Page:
River Readers

  • The Trial of Lizzie Borden

    *Starred Review* Was Lizzie Borden really an ax murderer? Robertson brings her expertise as a lawyer and legal adviser to her 20 years of research on the Borden case in her first book. Using transcripts from the trial, newspaper articles, unpublished local reports, and Borden's recently discovered letters, Robertson analyzes not only the trial, but also nineteenth-century attitudes about women and crime. She points out how the police bungled the investigation, how the prosecution miscalculated its case, and how the defense attorney's brilliant strategy helped Lizzie.

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  • My Lovely Wife

    Downing's debut thriller offers a chilling look into the marriage of two psychopaths. Our unnamed narrator (known mostly by an alias, Quentin) likes to pick up women in bars while pretending to be deaf. His wife, Millicent, is perfectly fine with this because he brings them home for her to torture and murder. When the freshly killed body of a young woman is found, nearly a full year after Millicent was supposed to have dumped her, Quentin realizes that Millicent is apparently playing a different game than he thought.

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  • Hellhound On His Trail

    *Starred Review* In 1967, an escaped prisoner, drifter, and racist, while voluntarily working on the presidential campaign for George Wallace in California, got the idea of stalking and killing Martin Luther King Jr. Using the alias Eric Galt, he traveled to his native South and kept track of King as the civil rights leader marched in Memphis for the striking garbage collectors. Galt, whose real name was James Earl Ray, methodically planned and executed the assassination then fled to Canada and Europe, hoping eventually to immigrate to South Africa.

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  • Normal People

    When Connell picks his mom up from her job as his classmate Marianne's family's housekeeper, he and Marianne discover an unusual connection. Though Connell is a well-liked athlete and Marianne is seen as an antisocial outsider, they're both known as their high school's brightest: their first, and lasting, bond. The secrecy of their relationship creates a shelter in which to explore their intense chemistry, both intellectual and sexual, before Connell blithely betrays Marianne, and they both leave their small town for Dublin's Trinity College.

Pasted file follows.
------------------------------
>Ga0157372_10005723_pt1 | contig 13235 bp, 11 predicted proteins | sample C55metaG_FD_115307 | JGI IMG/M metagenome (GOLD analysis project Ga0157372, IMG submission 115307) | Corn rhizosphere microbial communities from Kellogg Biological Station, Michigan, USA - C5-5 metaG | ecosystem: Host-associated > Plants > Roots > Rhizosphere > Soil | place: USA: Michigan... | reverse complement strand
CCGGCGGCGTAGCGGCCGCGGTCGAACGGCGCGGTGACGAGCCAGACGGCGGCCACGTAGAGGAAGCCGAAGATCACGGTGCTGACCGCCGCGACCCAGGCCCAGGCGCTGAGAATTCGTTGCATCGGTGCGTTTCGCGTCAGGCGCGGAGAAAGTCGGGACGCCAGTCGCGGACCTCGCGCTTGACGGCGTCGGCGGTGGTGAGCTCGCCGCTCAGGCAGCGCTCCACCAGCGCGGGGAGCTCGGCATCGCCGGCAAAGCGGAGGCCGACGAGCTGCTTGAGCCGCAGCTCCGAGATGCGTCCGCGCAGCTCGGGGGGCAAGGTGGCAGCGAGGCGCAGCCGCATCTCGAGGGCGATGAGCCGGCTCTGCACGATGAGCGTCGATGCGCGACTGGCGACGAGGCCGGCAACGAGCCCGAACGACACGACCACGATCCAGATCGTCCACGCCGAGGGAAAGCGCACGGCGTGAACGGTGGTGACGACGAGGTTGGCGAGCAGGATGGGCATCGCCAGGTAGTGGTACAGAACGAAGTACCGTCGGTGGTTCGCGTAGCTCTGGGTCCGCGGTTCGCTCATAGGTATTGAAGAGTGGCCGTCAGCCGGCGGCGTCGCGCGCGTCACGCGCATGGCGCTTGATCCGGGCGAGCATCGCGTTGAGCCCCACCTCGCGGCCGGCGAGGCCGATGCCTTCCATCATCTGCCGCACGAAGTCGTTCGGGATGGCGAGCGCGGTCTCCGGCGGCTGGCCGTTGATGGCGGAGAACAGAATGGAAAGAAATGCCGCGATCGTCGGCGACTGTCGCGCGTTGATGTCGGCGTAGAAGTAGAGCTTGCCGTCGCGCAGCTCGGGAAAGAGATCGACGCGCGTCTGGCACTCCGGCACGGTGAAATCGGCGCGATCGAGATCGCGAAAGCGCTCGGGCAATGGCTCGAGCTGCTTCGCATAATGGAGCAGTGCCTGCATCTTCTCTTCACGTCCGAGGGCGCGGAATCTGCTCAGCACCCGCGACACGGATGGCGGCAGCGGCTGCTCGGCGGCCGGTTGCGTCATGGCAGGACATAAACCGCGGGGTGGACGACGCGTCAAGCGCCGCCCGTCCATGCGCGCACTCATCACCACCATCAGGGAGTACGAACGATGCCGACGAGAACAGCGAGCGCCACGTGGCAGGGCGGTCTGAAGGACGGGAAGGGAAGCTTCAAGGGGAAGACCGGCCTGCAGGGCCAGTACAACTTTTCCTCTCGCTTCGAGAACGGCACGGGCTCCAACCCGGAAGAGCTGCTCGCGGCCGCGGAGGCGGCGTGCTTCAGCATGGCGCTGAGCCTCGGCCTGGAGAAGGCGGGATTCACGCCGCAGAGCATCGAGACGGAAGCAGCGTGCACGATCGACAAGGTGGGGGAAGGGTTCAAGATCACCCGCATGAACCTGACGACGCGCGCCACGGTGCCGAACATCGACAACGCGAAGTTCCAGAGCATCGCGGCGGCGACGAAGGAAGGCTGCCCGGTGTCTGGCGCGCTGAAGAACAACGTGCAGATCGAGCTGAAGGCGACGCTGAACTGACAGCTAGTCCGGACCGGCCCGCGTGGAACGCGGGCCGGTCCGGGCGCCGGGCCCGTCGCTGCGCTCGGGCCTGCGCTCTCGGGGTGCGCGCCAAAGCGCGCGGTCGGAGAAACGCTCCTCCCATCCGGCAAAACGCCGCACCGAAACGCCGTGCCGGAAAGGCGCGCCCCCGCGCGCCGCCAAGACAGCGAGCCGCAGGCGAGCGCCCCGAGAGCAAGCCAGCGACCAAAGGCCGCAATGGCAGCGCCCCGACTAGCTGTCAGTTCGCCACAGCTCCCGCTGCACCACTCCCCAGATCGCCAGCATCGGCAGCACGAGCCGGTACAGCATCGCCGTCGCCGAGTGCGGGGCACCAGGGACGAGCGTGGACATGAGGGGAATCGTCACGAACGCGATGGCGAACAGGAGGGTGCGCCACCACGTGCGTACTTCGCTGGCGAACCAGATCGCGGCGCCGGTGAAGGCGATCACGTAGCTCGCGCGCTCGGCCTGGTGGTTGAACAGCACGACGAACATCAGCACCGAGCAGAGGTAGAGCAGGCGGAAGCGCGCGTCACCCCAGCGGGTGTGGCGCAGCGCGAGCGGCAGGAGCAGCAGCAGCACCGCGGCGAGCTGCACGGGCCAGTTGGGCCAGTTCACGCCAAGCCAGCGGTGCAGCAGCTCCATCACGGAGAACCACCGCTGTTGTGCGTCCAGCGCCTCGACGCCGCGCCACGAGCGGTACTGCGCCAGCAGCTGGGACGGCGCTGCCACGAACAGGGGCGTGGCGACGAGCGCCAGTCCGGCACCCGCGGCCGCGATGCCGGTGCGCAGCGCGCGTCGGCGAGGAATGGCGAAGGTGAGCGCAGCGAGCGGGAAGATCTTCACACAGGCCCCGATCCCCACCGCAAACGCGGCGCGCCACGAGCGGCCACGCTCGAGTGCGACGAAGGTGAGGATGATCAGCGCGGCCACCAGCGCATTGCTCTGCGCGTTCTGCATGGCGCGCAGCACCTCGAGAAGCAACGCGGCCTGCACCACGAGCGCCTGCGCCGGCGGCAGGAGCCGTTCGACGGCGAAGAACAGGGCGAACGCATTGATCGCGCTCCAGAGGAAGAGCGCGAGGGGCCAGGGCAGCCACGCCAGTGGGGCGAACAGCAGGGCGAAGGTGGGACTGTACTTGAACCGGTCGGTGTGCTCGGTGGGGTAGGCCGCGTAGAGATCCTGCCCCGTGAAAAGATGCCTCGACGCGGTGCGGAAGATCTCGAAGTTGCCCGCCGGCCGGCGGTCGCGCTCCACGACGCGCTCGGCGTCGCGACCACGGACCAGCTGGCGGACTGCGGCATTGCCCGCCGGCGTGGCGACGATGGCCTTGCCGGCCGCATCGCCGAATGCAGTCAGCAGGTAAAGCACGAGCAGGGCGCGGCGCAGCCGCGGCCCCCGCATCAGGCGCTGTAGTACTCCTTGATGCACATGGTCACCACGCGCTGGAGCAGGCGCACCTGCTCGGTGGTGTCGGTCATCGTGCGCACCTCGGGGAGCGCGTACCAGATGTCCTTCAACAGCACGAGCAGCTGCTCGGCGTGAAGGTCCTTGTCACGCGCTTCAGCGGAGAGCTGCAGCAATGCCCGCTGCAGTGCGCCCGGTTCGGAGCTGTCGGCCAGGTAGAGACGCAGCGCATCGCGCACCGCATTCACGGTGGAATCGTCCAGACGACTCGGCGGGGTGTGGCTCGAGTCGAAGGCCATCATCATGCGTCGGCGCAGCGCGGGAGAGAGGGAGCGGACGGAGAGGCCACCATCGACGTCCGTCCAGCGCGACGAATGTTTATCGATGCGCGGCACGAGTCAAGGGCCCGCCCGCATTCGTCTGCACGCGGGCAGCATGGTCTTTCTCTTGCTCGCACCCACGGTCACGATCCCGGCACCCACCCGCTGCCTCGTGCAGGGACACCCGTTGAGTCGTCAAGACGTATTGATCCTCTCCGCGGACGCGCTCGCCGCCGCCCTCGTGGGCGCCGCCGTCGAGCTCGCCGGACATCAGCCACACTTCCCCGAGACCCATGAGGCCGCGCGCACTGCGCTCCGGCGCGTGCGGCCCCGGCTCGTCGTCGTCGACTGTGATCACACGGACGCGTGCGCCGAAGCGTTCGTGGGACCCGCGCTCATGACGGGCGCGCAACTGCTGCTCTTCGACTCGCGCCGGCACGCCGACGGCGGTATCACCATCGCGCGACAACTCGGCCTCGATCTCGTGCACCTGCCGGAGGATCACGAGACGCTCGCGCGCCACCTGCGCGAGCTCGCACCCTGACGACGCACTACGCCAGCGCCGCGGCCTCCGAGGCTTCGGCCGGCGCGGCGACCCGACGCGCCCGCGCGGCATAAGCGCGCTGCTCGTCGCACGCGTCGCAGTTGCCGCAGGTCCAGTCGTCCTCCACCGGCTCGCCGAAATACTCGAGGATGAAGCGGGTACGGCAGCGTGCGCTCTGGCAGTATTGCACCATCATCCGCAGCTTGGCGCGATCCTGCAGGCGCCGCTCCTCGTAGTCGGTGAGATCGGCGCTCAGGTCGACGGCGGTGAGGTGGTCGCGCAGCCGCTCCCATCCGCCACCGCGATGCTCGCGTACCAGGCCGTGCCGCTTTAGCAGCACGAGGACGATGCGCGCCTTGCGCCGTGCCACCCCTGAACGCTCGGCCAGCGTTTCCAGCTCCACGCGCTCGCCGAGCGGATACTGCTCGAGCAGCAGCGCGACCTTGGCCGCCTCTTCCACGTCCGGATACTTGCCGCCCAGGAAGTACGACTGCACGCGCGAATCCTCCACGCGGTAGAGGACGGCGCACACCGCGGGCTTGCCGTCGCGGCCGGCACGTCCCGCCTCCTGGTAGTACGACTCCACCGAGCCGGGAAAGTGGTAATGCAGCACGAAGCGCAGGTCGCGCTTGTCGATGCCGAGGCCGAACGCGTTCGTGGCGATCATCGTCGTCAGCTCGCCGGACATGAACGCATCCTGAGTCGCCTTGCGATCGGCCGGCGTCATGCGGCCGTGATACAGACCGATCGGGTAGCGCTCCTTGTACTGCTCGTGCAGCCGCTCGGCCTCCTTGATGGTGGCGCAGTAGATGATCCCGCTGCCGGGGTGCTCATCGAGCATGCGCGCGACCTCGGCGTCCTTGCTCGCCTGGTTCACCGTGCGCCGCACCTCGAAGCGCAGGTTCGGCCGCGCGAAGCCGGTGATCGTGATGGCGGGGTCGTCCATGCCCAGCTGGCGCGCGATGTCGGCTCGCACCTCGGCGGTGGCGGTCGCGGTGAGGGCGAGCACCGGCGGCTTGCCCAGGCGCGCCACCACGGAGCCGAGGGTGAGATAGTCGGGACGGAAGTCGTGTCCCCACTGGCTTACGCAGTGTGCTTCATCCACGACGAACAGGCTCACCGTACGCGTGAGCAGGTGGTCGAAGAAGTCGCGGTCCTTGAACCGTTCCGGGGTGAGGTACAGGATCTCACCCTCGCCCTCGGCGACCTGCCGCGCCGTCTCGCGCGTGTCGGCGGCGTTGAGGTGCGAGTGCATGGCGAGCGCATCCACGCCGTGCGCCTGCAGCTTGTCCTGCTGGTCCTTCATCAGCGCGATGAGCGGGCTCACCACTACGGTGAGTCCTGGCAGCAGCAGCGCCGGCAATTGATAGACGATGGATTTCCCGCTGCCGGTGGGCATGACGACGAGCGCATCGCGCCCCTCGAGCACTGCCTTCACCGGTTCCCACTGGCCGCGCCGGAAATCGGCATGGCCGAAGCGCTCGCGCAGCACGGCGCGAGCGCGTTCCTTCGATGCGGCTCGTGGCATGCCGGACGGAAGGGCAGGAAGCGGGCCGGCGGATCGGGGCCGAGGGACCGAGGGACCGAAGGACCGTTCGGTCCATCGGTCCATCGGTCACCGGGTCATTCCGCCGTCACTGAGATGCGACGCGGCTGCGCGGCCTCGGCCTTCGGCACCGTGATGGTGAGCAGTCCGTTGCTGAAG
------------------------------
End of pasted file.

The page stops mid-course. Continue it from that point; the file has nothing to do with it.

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  • The Queen: the Forgotten Life Behind an American Myth

    Levin, the national editor of Slate, writes a stunning account of Linda Taylor, the woman famously tagged as a welfare queen in the 1970s. His powerful work of narrative nonfiction shows how Taylor victimized a slew of vulnerable people, was a victim herself, and was the cause of Black welfare recipients being stereotyped as welfare cheats.

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  • The Silent Patient

    Alicia Berenson is a famous painter, living a life that many envy with her handsome fashion-photographer husband, Gabriel. With a gorgeous house, complete with a painting studio, and that perfect marriage, Alicia couldn't be happier. Until one day Gabriel comes home late from work, and Alicia shoots him in the face. In the brutal aftermath that leads to an indefinite stay in a psychiatric hospital, Alicia mutely accepts her punishment. Forensic psychotherapist Theo Faber is put in charge of her therapy; however, since the night of the shooting, she hasn't spoken a word.

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  • Where the Crawdads Sing

    Owens (The Eye of the Elephant: An Epic Adventure in the African Wilderness), an experienced nature writer, puts her background to good use in her debut novel. Her descriptions of the Carolina coastal marsh add vibrancy to this story of Kya Clark, known as the Marsh Girl, who has survived alone there for years. Kya's story is intertwined with a 1969 murder mystery in which Kya is the chief suspect. The nature writing is lyrical, and narrator Cassandra Campbell does it justice.

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  • The Last Year of the War